I’m sure you’ve all heard the saying, “The grass is always greener on the other side”. And many people have changed the saying to, “The grass is not always greener on the other side.” But I think the grass is always greener on the other side. I think the grass is always greener not because the grass is better, or taken care of, or even loved more. I think the grass is greener, because you want to be greener.

There comes a time in everyone’s career or life when change is necessary. But that change can be very uncomfortable, scary, and even uncertain. At first, we may think that something isn’t quite right. We might not be sure what that is, but we know something isn’t the same. This may be our first indication that we may need to change the situation.

Change is hard. And in our moment of uncertainty we may look at our situation and try to figure out what is going on. We may look at our situation and try to look at all the good parts and the bad parts. And still it might be difficult for us to clearly separate the good from the bad. So we may try to make this a little bit more clear.

We want to make sure that our situation is truly bad before we decide to leave. We want to make sure that our decision to leave is justified, and so we look for all the bad things and we seem to overlook the good things.

In sports we see this all too often. Some parents may look at other teams and think their child will get better coaching, be more successful, or be on a team with no conflict or drama.

The truth of the matter is that every gym has its strengths and its weaknesses. It has moments of huge success and failures. It will have good times and bad times. It will have moments of conflict and drama. It too will have times when new students will join and old students will quit.

Every team is not for everyone. And if the team that you’re on doesn’t seem to fit quite right, then it’s okay to feel like you need to change. And if that’s the case, then the parent or athlete should feel comfortable in their decision to want to try a new place. Parents and athletes need to know that it’s okay for them to want to try a new place. It’s okay for them to see if a new team will be a better fit.

Most coaches know when it’s time for a kid to try something new. The coaches can feel that something is not right either. It might be that the child has lost trust in the coach, it might be that the parent has lost trust in the coach, it might be that the coach and the athlete just don’t mesh well, or it might be that the relationship has run its course and it’s simply time to move on. And again there’s nothing wrong with knowing when a relationship has come to an end.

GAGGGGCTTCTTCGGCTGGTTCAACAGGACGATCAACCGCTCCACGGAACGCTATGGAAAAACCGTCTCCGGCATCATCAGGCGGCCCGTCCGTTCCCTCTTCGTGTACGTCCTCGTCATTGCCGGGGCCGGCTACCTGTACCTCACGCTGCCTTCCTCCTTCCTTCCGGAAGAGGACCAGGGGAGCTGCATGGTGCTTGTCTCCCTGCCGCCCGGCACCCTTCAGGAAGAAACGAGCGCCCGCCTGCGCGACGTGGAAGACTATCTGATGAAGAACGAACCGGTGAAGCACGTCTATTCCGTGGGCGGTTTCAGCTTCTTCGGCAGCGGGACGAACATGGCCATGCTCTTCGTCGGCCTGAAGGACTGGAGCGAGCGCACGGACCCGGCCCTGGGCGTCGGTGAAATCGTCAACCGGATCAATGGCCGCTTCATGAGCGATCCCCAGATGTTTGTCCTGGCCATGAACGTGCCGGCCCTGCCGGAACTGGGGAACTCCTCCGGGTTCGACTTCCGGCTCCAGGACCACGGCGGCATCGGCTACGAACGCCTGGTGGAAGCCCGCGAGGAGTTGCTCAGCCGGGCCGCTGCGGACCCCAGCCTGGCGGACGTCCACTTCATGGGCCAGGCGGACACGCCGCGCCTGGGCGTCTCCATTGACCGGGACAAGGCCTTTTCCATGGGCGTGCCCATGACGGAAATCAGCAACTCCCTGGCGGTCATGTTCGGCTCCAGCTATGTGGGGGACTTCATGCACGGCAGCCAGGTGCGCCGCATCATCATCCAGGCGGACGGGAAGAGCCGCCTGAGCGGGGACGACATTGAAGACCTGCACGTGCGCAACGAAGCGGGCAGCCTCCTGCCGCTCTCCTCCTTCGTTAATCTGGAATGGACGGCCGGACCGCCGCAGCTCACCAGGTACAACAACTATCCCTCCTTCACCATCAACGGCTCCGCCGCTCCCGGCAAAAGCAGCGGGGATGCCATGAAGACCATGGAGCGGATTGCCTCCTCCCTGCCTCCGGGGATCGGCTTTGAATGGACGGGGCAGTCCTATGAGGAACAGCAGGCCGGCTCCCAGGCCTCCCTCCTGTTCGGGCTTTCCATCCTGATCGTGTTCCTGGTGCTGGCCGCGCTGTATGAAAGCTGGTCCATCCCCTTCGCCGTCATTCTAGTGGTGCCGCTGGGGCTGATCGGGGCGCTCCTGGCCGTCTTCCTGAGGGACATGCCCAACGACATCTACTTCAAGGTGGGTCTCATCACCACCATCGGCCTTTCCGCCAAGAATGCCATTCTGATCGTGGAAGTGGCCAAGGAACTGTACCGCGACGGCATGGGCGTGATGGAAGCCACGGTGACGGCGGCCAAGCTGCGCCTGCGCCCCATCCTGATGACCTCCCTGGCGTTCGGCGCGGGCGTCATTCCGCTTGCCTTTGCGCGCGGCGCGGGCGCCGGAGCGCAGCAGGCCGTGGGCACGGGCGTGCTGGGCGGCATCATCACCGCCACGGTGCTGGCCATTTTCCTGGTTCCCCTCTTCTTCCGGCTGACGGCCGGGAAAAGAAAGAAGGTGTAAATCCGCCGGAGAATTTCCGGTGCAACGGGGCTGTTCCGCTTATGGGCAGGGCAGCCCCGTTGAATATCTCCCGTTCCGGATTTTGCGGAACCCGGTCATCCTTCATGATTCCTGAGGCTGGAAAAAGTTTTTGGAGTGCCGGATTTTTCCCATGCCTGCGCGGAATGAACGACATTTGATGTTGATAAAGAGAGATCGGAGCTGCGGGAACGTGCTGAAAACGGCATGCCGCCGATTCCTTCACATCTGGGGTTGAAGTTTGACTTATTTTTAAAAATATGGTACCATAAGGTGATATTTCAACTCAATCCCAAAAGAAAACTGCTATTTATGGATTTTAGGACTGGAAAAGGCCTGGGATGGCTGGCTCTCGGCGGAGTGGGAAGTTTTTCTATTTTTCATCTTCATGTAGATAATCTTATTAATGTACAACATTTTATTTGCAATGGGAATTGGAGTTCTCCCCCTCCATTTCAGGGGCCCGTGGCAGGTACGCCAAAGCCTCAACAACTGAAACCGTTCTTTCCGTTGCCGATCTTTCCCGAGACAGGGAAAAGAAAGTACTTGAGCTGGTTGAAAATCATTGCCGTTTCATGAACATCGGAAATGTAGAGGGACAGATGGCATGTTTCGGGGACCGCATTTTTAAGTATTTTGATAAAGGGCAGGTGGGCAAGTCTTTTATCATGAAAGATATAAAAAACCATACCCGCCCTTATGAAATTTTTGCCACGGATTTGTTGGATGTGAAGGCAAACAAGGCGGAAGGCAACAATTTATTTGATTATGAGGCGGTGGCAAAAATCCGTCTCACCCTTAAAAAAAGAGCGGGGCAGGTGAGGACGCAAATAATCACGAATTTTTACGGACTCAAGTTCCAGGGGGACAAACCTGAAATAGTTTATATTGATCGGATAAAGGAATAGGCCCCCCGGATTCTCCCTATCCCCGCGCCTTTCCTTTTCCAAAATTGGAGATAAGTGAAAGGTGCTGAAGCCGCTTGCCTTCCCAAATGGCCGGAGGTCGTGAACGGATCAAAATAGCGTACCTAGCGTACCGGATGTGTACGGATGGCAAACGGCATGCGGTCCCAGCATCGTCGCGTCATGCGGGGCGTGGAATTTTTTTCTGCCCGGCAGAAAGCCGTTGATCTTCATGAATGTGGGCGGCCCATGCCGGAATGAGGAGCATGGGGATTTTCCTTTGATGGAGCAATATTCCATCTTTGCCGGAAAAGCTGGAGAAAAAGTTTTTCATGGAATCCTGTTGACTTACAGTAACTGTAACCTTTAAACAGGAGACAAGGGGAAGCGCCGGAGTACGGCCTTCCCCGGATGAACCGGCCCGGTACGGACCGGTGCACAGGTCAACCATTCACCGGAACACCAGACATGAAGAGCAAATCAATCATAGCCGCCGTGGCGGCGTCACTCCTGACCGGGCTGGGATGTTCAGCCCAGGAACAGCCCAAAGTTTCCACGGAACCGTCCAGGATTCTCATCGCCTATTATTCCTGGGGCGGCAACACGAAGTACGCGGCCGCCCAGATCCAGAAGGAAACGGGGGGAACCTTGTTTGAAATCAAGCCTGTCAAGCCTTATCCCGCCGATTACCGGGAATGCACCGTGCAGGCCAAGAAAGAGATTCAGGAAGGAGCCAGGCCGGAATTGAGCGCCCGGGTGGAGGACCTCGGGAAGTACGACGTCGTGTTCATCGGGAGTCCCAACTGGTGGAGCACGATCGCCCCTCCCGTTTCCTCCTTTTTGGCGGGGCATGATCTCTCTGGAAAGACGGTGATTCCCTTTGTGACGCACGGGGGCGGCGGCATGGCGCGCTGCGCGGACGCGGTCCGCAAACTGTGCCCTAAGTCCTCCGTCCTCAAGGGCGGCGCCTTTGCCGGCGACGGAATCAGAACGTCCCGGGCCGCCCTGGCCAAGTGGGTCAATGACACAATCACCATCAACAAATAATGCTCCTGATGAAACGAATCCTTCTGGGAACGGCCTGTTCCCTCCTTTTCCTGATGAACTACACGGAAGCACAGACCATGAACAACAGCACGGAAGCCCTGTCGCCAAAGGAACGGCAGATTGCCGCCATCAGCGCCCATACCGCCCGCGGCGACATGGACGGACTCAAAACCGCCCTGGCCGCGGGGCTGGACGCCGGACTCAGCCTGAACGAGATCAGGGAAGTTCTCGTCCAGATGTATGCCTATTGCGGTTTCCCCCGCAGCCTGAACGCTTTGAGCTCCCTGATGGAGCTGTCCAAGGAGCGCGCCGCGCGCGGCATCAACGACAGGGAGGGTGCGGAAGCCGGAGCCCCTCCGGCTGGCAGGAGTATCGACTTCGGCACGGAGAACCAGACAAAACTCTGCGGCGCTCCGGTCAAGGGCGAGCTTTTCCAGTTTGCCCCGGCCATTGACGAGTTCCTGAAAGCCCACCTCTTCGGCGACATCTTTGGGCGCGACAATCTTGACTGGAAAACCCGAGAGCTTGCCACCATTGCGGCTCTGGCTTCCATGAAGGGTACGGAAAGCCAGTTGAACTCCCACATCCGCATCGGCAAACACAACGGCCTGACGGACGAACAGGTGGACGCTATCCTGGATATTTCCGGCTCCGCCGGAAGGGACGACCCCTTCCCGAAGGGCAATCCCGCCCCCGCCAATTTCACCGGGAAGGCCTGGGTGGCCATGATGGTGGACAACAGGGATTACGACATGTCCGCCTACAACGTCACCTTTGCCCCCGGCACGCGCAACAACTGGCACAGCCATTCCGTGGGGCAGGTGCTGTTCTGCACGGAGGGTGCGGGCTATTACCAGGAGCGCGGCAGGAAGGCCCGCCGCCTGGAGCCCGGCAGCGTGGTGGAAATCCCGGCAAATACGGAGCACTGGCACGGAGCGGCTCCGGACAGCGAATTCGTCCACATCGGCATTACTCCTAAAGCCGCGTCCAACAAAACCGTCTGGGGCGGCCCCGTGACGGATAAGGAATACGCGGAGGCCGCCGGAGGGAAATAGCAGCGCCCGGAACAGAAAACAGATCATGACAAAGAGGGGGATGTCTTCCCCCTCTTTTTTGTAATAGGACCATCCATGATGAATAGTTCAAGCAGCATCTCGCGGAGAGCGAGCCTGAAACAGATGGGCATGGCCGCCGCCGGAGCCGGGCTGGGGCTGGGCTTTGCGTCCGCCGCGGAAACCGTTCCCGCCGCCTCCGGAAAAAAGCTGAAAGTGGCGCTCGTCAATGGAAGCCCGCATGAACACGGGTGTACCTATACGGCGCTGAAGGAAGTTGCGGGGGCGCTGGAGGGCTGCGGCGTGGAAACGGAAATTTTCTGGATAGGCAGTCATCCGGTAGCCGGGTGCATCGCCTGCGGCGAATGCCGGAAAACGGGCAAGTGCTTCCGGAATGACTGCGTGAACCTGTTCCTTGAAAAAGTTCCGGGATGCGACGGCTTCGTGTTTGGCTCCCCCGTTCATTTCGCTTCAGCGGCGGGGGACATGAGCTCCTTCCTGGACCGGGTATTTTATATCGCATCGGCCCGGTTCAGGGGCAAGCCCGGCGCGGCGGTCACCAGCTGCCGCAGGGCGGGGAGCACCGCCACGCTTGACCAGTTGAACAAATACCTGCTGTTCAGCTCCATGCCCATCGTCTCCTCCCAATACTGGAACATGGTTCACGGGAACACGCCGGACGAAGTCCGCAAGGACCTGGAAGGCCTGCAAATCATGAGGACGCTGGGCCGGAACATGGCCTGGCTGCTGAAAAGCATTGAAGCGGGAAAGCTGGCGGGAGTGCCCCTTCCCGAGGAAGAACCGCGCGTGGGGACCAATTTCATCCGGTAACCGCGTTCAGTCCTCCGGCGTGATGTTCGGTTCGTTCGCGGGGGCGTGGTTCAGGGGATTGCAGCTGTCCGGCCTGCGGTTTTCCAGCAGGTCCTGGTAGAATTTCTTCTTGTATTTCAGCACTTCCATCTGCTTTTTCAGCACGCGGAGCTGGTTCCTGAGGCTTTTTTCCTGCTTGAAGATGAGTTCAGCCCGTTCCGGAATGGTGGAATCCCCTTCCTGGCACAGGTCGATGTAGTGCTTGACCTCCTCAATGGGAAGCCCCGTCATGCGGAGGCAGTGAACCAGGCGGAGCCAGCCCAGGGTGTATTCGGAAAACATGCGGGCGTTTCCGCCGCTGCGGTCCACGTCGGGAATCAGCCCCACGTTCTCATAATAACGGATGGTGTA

If that time comes when it’s time to try something new, understand that it doesn’t make the coach a bad person, it doesn’t make the athlete a bad person, and it doesn’t make the parent a bad person. When change happens, it’s hard not to take it personally. The truth is that the athlete is leaving because of the coach and team. That doesn’t necessarily mean that the coach and team are wrong. It simply just means that the coach and team were wrong for that person.

As a parent, it’s hard to make a decision to leave a coach and team. And we want to make sure that our decision is correct. So we look for every single fault, flaw, and imperfection to justify our reason to leave. We start looking for more faults, more flaws, and as many imperfections that we can to prove our decision to ourselves. Then we look at the new team that we want to join and we pick out all the wonderful and positive attributes. We end up seeing all the flaws of the old team and we start seeing all the perfections of the new team. And honestly, this is completely normal human behavior. And it makes perfect sense. We need to be sure that we are doing the right thing and so we want our old team to look bad and we want the new team to look good.

As a result, we create a situation where we cannot stay and we must leave. In our minds we make our current situation so dire that our only choice is to leave. And so as the saying goes “the grass IS greener on the other side” because we choose to see only perfections. We only see what we want to see.

There may be a time when it will be time to make another change. And when that time comes, we will start to notice that the grass once again is greener on the other side.  The best way to make a change is to be honest with yourself and evaluate the situation. It might be time to go, and if it is, you will need to go. In my article “How do you know when its time to go” I explain how to go about making the decision in the best way possible.

Try to look at the pros and cons of where you are now.

  1. Does the does facility coincide with your family values?
  2. Is the athlete becoming confidence, empowered, and strong?
  3. Is the athlete improving?
  4. What is the team culture?
  5. Does your athlete love to go to practice?

These are some questions to start with. Then continue to look and listen, and keep an open mind. Making changes is difficult, the grass may look greener and ultimately until you try, you will never know. Look for the truth, not what you want to see. If you look for reasons to leave, you will find them. If you look for truth, you will find it too.